Contents Lab128 - Tools for Advanced Oracler Tuning and Monitoring. Reference Guide.

Activity Explorer

The Activity Explorer window provides powerful insight into Oracle activity: current and historical. It quickly displays performance bottlenecks and identifies resources and individual SQL statements responsible for delays in server response at any current or historical period. This information enables database administrators to pinpoint the problem and predict how much time will be gained by fixing it. The Response time-based Oracle tuning gained a lot of attention in recent years. The approach is based on Oracle Wait Interface (OWI) represented by the v$system_event, v$session_event and v$session_wait views. Oracle 10g extended OWI, including v$session_wait into v$session and introducing v$active_session_history view. More specifically, v$active_session_history is a collection of v$session view snapshots taken at a regular time interval for the active sessions. Lab128 uses a similar collection technique although it is not dependent on v$active_session_history, so it is compatible with older versions. For Oracle 10g, you can choose to use ASH (although it's not necessary) to pre-populate Lab128 with collected data. Please note that v$active_session_history view is a part of the Oracle 10g Diagnostic Pack and requires a purchase of the ODP license. Therefore, Lab128 provides additional savings by implementing ASH functions and not requiring the purchase of ODP.

How to use this window.

This window has three parts: upper - the system wait event charts; middle - the tabular view of system wait values, and lower - Active Session History (ASH), see the picture:

The system event chart provides quick overview of activity and identifies spikes of activity. Select the area you want to explore deeper (see Selecting a time interval and Average value for more information on how to make a selection). The tabular view shows the top system events and numerical data about them. Here you can identify which database resources were the biggest bottlenecks during a selected time period. The lower Active Session History part shows which SQL statement took the most time to execute and shows wait time broken down by different events. These SQL statements should be examined more closely as they are potential candidates for tuning or other actions. The text of a selected statement is displayed in the right side while the Explain Plan for the statement can be called by clicking the "Explain Plan" button. The Active Session History has a second tabbed view, "History", where every captured active session record can be examined. ASH settings can be viewed and changed using the "ASH Settings" button (see also Settings window).

Viewing options.

There are different measures for Oracle wait events. Select them in the "Show By" radio button box. Available options are: Events, Timeouts, Wait Time. These measures correspond to the three columns in v$system_event view:

TOTAL_WAITS - The total number of waits for this event;
TOTAL_TIMEOUTS - The total number of timeouts for this event;
TIME_WAITED - The total amount of time waited for this event, in hundredths of a second.

Since all measures in v$system_event are cumulative, Lab128 differentiates them in time, providing data that can be viewed and analyzed. The derived information is sorted in descending order so that the largest contributor(s) to wait events can be easily identified.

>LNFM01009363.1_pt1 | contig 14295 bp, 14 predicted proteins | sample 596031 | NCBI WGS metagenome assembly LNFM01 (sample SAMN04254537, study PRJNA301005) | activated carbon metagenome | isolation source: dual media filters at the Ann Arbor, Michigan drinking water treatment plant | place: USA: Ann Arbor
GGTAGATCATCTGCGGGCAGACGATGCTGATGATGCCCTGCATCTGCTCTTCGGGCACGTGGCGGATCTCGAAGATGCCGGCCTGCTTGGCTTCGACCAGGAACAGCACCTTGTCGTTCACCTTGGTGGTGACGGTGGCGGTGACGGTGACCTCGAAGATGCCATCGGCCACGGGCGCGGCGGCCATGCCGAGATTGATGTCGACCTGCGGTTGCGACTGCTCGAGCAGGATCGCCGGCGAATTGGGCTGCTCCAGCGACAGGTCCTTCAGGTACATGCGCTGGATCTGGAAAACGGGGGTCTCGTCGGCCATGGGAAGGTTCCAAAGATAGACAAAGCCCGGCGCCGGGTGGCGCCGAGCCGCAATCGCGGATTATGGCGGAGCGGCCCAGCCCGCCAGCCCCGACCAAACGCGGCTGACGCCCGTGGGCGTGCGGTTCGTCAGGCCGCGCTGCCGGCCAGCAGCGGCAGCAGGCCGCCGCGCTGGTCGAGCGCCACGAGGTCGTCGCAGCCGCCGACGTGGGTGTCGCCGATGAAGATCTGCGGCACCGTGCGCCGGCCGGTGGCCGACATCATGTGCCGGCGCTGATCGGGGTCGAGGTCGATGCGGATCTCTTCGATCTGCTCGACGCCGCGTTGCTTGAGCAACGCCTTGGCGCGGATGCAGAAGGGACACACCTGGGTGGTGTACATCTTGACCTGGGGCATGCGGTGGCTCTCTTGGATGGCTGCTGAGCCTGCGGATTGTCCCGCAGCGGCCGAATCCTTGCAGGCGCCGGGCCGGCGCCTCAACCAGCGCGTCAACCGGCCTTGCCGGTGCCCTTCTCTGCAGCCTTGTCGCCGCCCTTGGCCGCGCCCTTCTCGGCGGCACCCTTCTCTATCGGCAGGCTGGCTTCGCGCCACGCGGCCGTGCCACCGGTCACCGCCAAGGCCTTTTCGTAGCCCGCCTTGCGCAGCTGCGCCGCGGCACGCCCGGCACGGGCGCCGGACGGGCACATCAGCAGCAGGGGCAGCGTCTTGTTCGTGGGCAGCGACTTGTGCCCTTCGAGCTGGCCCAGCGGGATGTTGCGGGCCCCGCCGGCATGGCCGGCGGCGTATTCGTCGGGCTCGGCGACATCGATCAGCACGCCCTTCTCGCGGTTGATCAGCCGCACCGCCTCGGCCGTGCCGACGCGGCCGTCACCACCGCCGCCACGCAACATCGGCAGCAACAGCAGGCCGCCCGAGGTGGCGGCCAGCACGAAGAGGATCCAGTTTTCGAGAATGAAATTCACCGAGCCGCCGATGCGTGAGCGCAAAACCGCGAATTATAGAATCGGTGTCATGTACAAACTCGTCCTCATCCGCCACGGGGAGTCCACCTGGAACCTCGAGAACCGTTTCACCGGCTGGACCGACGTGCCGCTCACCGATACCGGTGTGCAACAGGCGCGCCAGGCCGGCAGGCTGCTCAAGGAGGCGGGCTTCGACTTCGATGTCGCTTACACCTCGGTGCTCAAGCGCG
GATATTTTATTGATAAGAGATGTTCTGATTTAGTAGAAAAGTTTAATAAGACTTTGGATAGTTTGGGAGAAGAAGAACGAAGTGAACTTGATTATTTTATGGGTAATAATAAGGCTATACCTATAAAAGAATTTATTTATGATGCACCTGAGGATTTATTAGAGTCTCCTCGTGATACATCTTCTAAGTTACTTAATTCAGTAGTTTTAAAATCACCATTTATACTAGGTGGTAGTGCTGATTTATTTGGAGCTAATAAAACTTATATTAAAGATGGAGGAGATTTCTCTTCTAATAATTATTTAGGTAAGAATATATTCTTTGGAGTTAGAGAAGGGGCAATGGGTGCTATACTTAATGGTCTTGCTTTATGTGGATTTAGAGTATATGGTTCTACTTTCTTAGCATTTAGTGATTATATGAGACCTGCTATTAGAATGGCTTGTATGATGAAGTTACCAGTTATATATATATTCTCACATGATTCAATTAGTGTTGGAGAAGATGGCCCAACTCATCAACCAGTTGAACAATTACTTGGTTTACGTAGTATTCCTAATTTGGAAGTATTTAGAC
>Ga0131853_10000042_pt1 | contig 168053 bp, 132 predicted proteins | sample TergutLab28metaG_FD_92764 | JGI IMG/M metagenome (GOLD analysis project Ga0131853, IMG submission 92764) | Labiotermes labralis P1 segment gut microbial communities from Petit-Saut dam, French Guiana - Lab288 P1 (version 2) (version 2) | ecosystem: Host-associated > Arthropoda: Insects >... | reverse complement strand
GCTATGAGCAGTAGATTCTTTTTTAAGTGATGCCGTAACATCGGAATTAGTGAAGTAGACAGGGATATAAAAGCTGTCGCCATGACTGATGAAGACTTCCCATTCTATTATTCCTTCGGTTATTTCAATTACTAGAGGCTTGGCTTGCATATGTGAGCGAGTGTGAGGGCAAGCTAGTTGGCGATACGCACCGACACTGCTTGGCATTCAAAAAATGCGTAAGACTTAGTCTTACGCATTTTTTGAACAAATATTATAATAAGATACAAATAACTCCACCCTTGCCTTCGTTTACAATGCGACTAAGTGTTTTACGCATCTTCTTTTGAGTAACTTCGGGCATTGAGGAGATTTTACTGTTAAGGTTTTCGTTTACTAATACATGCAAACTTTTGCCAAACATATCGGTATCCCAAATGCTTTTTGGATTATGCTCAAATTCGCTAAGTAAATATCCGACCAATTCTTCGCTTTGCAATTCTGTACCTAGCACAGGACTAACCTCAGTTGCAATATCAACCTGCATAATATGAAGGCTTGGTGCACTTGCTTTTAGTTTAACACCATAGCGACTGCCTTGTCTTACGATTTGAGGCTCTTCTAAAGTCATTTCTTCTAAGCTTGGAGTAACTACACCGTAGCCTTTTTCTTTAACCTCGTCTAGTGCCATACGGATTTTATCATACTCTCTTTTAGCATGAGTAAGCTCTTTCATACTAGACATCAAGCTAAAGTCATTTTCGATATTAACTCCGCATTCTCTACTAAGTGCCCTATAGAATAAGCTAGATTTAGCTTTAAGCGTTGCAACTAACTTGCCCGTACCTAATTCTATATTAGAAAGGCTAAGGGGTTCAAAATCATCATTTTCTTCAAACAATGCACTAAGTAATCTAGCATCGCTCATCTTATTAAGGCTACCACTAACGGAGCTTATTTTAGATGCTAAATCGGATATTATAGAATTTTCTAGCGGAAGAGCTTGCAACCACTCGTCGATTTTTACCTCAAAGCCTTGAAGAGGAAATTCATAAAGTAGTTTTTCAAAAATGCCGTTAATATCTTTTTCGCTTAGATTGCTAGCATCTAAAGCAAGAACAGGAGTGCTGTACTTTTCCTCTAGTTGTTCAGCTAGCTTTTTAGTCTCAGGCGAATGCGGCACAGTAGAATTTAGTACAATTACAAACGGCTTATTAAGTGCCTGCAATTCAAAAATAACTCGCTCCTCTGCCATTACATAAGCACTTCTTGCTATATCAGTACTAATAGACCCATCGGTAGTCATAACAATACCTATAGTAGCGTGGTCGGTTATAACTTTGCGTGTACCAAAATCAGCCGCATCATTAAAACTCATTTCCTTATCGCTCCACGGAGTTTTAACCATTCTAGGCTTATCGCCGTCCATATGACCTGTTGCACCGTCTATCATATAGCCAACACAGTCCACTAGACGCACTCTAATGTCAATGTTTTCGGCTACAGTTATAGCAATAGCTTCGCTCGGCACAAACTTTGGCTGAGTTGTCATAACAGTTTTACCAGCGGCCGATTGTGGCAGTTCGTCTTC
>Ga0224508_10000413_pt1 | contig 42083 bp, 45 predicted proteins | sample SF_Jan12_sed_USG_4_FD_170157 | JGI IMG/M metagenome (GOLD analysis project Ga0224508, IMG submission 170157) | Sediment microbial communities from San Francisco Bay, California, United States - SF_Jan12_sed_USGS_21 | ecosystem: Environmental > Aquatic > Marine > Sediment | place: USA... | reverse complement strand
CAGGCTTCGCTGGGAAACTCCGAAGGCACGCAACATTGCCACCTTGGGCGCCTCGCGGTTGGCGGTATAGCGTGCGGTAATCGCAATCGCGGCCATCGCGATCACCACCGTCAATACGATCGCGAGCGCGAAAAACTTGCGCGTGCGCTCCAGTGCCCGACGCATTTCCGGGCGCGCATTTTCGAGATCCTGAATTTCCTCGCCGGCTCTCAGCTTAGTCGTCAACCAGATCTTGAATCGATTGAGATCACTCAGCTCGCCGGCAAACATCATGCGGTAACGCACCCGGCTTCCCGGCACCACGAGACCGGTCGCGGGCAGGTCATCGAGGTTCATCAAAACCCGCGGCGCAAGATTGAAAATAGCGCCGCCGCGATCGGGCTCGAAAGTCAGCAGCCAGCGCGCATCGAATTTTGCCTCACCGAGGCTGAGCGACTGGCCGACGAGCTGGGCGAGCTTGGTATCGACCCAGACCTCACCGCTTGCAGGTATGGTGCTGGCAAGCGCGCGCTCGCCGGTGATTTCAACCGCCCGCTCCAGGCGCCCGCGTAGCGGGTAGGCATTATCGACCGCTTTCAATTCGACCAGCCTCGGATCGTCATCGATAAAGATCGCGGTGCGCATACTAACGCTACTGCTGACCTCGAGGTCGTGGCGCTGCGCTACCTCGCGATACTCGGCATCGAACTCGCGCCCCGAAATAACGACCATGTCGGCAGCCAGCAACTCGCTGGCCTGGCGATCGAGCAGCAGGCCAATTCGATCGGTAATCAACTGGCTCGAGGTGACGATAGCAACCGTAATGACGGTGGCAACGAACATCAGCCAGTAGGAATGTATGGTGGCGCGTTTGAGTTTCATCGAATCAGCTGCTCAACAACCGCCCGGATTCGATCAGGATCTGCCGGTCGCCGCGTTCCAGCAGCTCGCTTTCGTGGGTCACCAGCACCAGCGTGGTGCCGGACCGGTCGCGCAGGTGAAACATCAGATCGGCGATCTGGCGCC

The event group charts are presented as a stack of charts, each of a different color, with the largest contributor being on top, the second largest below and so on. The Legend section on the right translates colors to corresponding event groups.

The check box "Show ASH Chart" brings up or hides a chart showing active sessions as a stack of charts using the same colors for wait groups as mentioned above. To show active sessions running on CPU, check "Include Sessions on CPU" box. Sessions on CPU are shown in green color.

About event grouping.

There was no "official" classification of events before Oracle version 10. Each tool used to have its own event grouping. Starting with Oracle 10, there is a new column WAIT_CLASS in v$event_name view. So in Lab128, the events are internally categorized into Oracle 10g-style groups.

For those folks who prefer different grouping, Lab128 provides the opportunity to customize Events grouping through the ev_group.ini file, which Lab128 reads on startup, if it exists. In order to define your own grouping, first dump the existing grouping into the file using "Options | Dump Events and Groups into File" main menu. This will create ev_group.sample text file in the Lab128 working directory. Then open this file in any editor. Follow the instructions at the beginning of the file.

Different modes of viewing data in the wait event tabular view and active session history.

The view mode depends on the type of time selection: unselected, point in time selected, period of time selected. Time selection can be done in the Chart area by clicking over the chart, moving to another point, and releasing the mouse button (see Selecting a time interval and Average value for more information on how to make a selection). The mode of each tabular view is shown on top. These modes are:

To include columns with wait cumulative values, check the "Show Cumulative" box. The check box "Include Inactive" filters out events that have cumulative values of 0. Check this box if a list of all Oracle events is needed, including inactive ones.

Viewing charts of individual wait events.

To view a chart for an individual wait event, select it in the list of events, then right-click and choose "Show Chart for selected event" in the pop-up menu.

Viewing Active Session History in Summary and History tabbed views.

By default, the Summary view is displayed when the Activity Explorer window opens. Select a statement to view its SQL text and waits broken down by individual wait events. Click on the "History" tab to see every active session record captured in the selected time period. The list is sorted by statement ID, then by capture time. This makes it easy to follow the individual statement's stages of execution. Switch back to the "Summary" view by clicking on the "Summary" tab.